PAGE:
Why Free Market Economics and Interchange Regulation Are Not Mutually Exclusive25th June 2017
The Trump administration is known to be very keen to enable as much free market activity as possible. So it seems natural that its focus will be on repealing red-tape regulations such as Dodd-Frank, which includes the Durbin amendment, to allow free markets to flourish. A closer analysis of competition economics reveals that interchange regulation is actually required to enable competition to function. This sounds like a paradox, but here’s why.
Numerous regulatory bodies and courts in other jurisdictions have found that interchange fees restrict competition in the card processing market by creating a price floor. Given that interchange fees typically constitute 70-95% of the total merchant service charge/discount rate, it is difficult for processors to differentiate themselves on fees. In other mature industries, this usually means that players differentiate through innovation, but the high switching costs (integrating a new processor can be complex) prevent churn and dampen any incentive to innovate. Large banks that run credit card processors also benefit from the scale of their commercial and personal banking portfolios. These characteristics have generated operating margins of 30-40% for processors and 50-60% for the card brands, while merchants’ costs have soared and profit margins stagnated.
Figure 1: Average Profit Margins
However, just because interchange fees as currently set are anti-competitive does not mean that interchange at a certain level may be unjustified; indeed, no regulator has yet mandated a level of zero interchange. In the defence of interchange, cases have focused around the benefits that it potentially delivers to the entire card system, including merchants. It is also potentially an effective mechanism to cover issuer costs. Both are areas regulators need to consider. But what is often ignored are the benefits that merchants afford to banks – not only in interchange income, overdraft fees and other revenue streams but, as The Economist recently noted, ‘More treasured than the bullion in its vaults are the data on its servers… In effect banks have a monopoly over data that has helped them get away with lousy service and fend off newcomers with better ideas.’1
Scrapping Durbin would mean more of the same, but with the added pain of a significant increase in merchant fees. In every other developed market around the world, interchange fees are significantly below the levels experienced in the US, and almost all of those markets enjoy stronger innovation and lower overall fraud: think EMV smart cards, PIN authentication and near-field communication (NFC)/contactless.
One of the primary provisions of the Durbin amendment was the no-network-exclusivity rule, and this needs retaining. The no-network-exclusivity rule has created competition between card networks by mandating that debit card issuers must include at least two nonaffiliated networks on every card. This has delivered significant benefits for merchants, and it’s easy to see why. Without co-badging, the two major card networks are able to operate parallel monopolies at the point of sale – as they still do for credit and (until recently) signature debit. As a merchant, there is little choice but to accept the fees or risk a significant loss of sales. This, of course, provides networks with a direct incentive to charge very high fees. With co-badging, there is competition – if a network is aware that at least one other network sits on the card, and that merchants will route to the cheapest network, then there is a clear incentive to offer competitive fees. In practice, CMSpi has observed that merchants can save more than 10% on their PIN debit interchange and switch fee costs as a result of the no network exclusivity clause.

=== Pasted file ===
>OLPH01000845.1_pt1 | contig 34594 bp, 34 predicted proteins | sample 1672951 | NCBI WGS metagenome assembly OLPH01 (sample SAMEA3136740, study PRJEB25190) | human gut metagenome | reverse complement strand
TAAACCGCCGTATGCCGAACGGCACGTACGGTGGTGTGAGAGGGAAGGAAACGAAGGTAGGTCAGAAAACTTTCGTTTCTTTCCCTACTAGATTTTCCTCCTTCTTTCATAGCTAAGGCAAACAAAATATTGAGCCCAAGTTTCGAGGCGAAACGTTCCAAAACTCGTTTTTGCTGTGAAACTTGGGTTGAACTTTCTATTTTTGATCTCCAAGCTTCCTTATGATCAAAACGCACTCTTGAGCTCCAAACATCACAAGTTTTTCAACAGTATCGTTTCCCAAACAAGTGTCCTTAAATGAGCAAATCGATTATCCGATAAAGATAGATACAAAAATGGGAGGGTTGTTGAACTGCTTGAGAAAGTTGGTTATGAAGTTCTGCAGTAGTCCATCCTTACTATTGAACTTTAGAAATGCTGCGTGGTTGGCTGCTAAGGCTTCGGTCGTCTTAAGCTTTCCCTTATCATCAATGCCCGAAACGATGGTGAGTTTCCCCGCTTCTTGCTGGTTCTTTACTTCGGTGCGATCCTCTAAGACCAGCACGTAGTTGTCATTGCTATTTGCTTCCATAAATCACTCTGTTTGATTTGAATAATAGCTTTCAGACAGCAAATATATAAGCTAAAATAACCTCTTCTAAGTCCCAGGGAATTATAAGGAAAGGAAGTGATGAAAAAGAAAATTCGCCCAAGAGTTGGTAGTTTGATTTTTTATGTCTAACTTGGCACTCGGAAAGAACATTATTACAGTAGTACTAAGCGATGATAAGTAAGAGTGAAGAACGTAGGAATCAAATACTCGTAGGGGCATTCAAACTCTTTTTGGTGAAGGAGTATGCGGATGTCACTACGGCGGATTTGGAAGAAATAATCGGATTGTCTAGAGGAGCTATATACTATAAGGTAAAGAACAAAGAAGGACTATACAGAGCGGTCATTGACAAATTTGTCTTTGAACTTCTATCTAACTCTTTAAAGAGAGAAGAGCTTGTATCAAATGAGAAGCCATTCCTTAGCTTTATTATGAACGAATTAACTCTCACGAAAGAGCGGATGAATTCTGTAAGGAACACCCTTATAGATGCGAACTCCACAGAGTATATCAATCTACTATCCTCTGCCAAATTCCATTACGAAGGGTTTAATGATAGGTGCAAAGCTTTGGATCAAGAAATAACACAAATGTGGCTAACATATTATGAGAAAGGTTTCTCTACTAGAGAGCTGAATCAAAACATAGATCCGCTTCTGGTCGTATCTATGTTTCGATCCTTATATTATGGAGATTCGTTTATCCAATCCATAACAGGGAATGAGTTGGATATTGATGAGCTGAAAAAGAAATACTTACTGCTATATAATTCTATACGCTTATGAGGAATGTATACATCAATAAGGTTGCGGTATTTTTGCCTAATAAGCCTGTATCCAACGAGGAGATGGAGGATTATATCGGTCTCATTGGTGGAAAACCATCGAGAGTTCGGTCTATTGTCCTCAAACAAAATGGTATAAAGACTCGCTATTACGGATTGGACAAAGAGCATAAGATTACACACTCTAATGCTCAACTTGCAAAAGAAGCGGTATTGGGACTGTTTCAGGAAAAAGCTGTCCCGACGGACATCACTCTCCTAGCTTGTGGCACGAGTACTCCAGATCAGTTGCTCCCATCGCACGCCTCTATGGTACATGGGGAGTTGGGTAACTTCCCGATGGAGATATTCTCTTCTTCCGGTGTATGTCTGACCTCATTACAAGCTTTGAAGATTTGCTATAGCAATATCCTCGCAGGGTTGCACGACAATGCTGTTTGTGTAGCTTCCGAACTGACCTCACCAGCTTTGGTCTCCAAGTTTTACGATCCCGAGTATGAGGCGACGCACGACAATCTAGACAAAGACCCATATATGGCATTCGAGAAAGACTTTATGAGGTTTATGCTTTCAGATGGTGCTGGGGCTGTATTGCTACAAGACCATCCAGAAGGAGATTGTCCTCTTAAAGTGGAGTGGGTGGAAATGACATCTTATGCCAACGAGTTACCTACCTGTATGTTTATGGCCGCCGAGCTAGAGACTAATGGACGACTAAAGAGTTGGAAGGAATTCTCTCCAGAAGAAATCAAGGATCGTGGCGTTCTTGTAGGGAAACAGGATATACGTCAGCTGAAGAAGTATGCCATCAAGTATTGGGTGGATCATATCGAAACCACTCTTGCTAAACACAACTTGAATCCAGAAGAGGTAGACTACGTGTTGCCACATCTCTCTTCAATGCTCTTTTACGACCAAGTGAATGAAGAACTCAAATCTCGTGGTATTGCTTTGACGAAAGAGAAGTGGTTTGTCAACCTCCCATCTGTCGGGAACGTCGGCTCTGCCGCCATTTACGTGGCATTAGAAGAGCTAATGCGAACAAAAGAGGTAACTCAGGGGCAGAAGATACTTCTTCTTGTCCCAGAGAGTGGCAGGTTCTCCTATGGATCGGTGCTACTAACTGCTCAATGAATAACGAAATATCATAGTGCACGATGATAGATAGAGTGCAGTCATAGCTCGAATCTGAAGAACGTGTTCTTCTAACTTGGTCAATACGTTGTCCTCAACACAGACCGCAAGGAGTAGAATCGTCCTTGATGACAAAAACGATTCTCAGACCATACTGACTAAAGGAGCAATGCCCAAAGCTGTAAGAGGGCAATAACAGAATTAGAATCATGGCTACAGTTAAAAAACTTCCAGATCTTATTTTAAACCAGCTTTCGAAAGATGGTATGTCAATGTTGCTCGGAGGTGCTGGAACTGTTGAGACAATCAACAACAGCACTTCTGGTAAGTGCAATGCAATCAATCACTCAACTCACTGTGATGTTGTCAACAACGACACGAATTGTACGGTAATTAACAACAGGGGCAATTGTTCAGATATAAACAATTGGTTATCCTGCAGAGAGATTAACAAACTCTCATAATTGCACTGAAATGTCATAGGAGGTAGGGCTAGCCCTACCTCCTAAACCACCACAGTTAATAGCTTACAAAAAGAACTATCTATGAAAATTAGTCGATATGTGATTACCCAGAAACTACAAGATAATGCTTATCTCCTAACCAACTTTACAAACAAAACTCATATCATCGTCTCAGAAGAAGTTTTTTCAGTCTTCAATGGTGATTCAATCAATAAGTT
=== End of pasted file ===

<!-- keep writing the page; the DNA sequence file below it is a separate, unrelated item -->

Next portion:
To counter this point, some bank advocates have argued that handing transaction routing choices over to merchants can harm consumers by potentially sending transactions via less secure, lower-cost networks. This could not be further from the truth: consumers are not liable for transaction fraud and alternatives to Visa and Mastercard are typically processed using a PIN, which is considered far more secure than signature. Networks are very much a homogeneous good from a consumer and merchant perspective – the key consideration being cost, not security or speed.
Numerous jurisdictions have succeeded in regulating interchange on both credit and debit cards at levels far lower than Durbin. This resulted from regulators’ ability to identify the fundamental issues. For example, the European Commission determined that interchange fees are a competition question and, as a result, European regulation has been far more effective than Durbin. Other jurisdictions regulating interchange successfully include China, Australia and Malaysia.
Conclusion – How Can We Achieve a Fair Regulation?
The banking card industries have deep pockets. They have already seized the opportunity created by November’s election result to fund an expensive lobbying campaign – with articles in national broadsheet newspapers that have propounded a number of factual inaccuracies and fundamentally flawed logic. Politicians and regulators need to display the strength to stand up to this lobby and assess the arguments presented on their merits.
Meanwhile, merchant advocates must resist the blandishment of bank lobbyists who are keen to divert attention away from the real issues. What merchants need to do is campaign for a proper interchange solution which sets caps at reasonable levels and mandates competition between networks for all card transactions. They will not be able to do this until they make it clear to regulators that this is solely a competition issue.